I currently work at a research org, and will be applying to PhD programs soon. For my CV, I am a co-author on a few publications that I'll be able to add, but have been recommended to add some in-progress or under review reports.

While "under review" is pretty straightforward, I'm curious what the cutoff should be for a report that is "in progress"? I have some projects that still have a year remaining, but we've written roughly half of the report. For others, we have less time remaining but have only written the introduction, or something like that. I'm guessing people will have very different opinions here, looking forward to seeing what you all think.

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    I came across some CVs that used the term in preparation. Commented Jun 25, 2018 at 22:28
  • I haven't done this (but am very curious, +1), but my intuition would have been only to list it once the draft is being circulated regularly. Commented Jun 25, 2018 at 22:46
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    the only danger is they may ask to see a manuscript. Commented Jun 26, 2018 at 1:43
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    @FuzzyLeapfrog is that considered different from "In progress"? And the same question still applies, about the cutoff point...
    – Blaise S
    Commented Jun 26, 2018 at 13:54
  • @Blaise I don't know what any of the other users of the term in preparation were thinking. In my working group, we used it whenever a text, i.e. the real text of the publication, was structured and partly written and when we could estimate how long it would take from this point to the submission/finalisation. Commented Jun 26, 2018 at 13:59

4 Answers 4


As an applicant to a PhD program, you want to demonstrate that you have been involved in projects that have lead to publishable results. It is common in my field (let's call it neuroscience today), for junior researchers to list in prep manuscripts. As to what constitutes an in prep manuscript, you should list anything that has a large enoguh scope that you can confidentially discuss the research methods, results, analysis, conclusions and implications. If you can do that, it doesn't matter if you have anything written (although if you are that far along, you should be writing it up).

  • But for a long-term research project (say a 4 year evaluation of a STEM job training program), you might be 2 years and nine months into it, have written a decent amount of the final report, and done more than half of the total work, but you can't actually speak to final results/conclusions/implications yet. This isn't exactly my scenario, but is more the example that I was thinking of because it is similar. It is truly "in progress" in the literal sense of the phrase.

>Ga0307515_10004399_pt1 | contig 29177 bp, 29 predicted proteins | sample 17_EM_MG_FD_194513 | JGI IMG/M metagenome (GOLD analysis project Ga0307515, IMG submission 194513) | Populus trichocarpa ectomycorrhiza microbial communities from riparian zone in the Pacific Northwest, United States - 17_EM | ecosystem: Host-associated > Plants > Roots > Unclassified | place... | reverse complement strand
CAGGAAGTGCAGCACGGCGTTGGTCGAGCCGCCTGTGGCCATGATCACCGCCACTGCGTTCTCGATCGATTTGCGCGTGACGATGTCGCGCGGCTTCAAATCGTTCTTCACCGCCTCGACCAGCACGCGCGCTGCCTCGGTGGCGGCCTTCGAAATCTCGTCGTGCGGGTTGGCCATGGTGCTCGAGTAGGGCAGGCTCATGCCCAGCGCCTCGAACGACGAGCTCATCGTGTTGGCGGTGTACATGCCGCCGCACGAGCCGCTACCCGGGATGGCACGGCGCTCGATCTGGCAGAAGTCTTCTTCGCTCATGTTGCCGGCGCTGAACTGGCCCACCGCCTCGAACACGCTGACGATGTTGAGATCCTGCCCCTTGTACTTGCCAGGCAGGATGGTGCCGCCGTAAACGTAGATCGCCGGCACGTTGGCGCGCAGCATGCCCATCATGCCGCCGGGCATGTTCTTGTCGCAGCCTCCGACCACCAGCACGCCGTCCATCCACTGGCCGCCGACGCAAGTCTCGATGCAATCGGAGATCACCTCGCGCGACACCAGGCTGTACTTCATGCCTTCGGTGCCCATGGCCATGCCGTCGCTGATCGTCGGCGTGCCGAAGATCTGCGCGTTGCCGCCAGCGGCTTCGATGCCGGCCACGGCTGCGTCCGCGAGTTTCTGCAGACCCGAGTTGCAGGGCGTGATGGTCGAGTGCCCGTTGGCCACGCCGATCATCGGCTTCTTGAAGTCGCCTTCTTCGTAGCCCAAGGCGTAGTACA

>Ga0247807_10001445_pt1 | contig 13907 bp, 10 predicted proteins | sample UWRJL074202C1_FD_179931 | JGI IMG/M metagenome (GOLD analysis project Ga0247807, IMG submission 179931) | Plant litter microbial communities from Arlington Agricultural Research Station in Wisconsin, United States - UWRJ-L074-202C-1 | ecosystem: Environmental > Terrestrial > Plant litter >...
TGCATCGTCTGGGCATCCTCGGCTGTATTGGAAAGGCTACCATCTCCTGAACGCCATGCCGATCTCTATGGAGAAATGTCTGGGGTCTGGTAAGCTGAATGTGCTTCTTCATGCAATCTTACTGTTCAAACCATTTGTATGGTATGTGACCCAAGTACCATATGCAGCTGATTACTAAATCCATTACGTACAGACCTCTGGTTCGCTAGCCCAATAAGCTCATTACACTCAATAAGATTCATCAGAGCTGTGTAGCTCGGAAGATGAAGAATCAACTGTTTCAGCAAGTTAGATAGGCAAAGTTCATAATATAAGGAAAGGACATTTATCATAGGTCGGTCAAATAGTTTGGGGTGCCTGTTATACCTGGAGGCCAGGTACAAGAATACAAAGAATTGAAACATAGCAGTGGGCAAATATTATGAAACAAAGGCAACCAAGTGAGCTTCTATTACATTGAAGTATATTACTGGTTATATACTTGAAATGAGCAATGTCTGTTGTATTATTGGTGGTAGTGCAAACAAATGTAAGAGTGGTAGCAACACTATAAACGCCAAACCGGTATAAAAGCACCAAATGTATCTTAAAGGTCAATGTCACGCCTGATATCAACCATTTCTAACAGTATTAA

– Blaise S
    Commented Jun 26, 2018 at 3:06
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    “As an applicant to a PhD program, you want to demonstrate that you have been involved in projects that have lead to publishable results” — Really? Is this a requirement nowadays? Shocking. Commented Jun 26, 2018 at 16:47

For me, it looks bad to list in-progress papers under the same heading as published and submitted papers. It comes across like you want people to skim your CV and think you've completed more papers than you really have. And after all, anyone can say they have tons of great papers in progress. It's not verifiable.

But for an early career researcher, it's understandable to want to advertise your research experiences that haven't led to papers yet. A separate section titled something like "ongoing research projects" with a short description of each, would get the desired information across, and you wouldn't have to worry about where to draw the line, because you wouldn't be implicitly claiming that the projects are almost done.

  • This is what I was planning--to have a heading that says "in progress" or "ongoing" or something similar. The original person who recommended me doing this for my PhD application suggested as much, but gave a vague definition of what that meant: "if the report has a title, and a little bit of text written, include it".
    – Blaise S
    Commented Jun 26, 2018 at 15:48

In principle you could list any unfinished manuscript which you can immediately show if requested.

However, be careful. This is highly dependent on local culture and practice. I have included two manuscripts "in prep" to my online CV prior to applying to a PhD position. I was recommended to do so by a senior friend and colleague. I think overall it was advantageous, though surely there will always be someone who will not see that with good eyes.

So, to make sure, ask around trusted senior colleagues. If you believe you have "enough" published papers, I'd recommend not officially listing any under preparation, though you may mention their existence more noncommittally.


Perhaps - Unless you know that a report/work has been accepted for publication, I would not suggest listing it. However for work in progress that has some sort of verifiable references (grant's, fellowships), consider making a stand-alone section named something like: "Research in Progress", and here I would suggest making a table of Sponsors, and the title of the actual program, followed by the estimated due date. However if you decide to include this information block, it may accidentally confuse your reader if they are considering you for a job, as they may consider you will be overloaded with work. So, an alternative would be to NOT include any in-progress work as you don't want to put your efforts at risk for the goal you are seeking just to pad your resume. Both options are workable. It depends upon the situation. Good luck.

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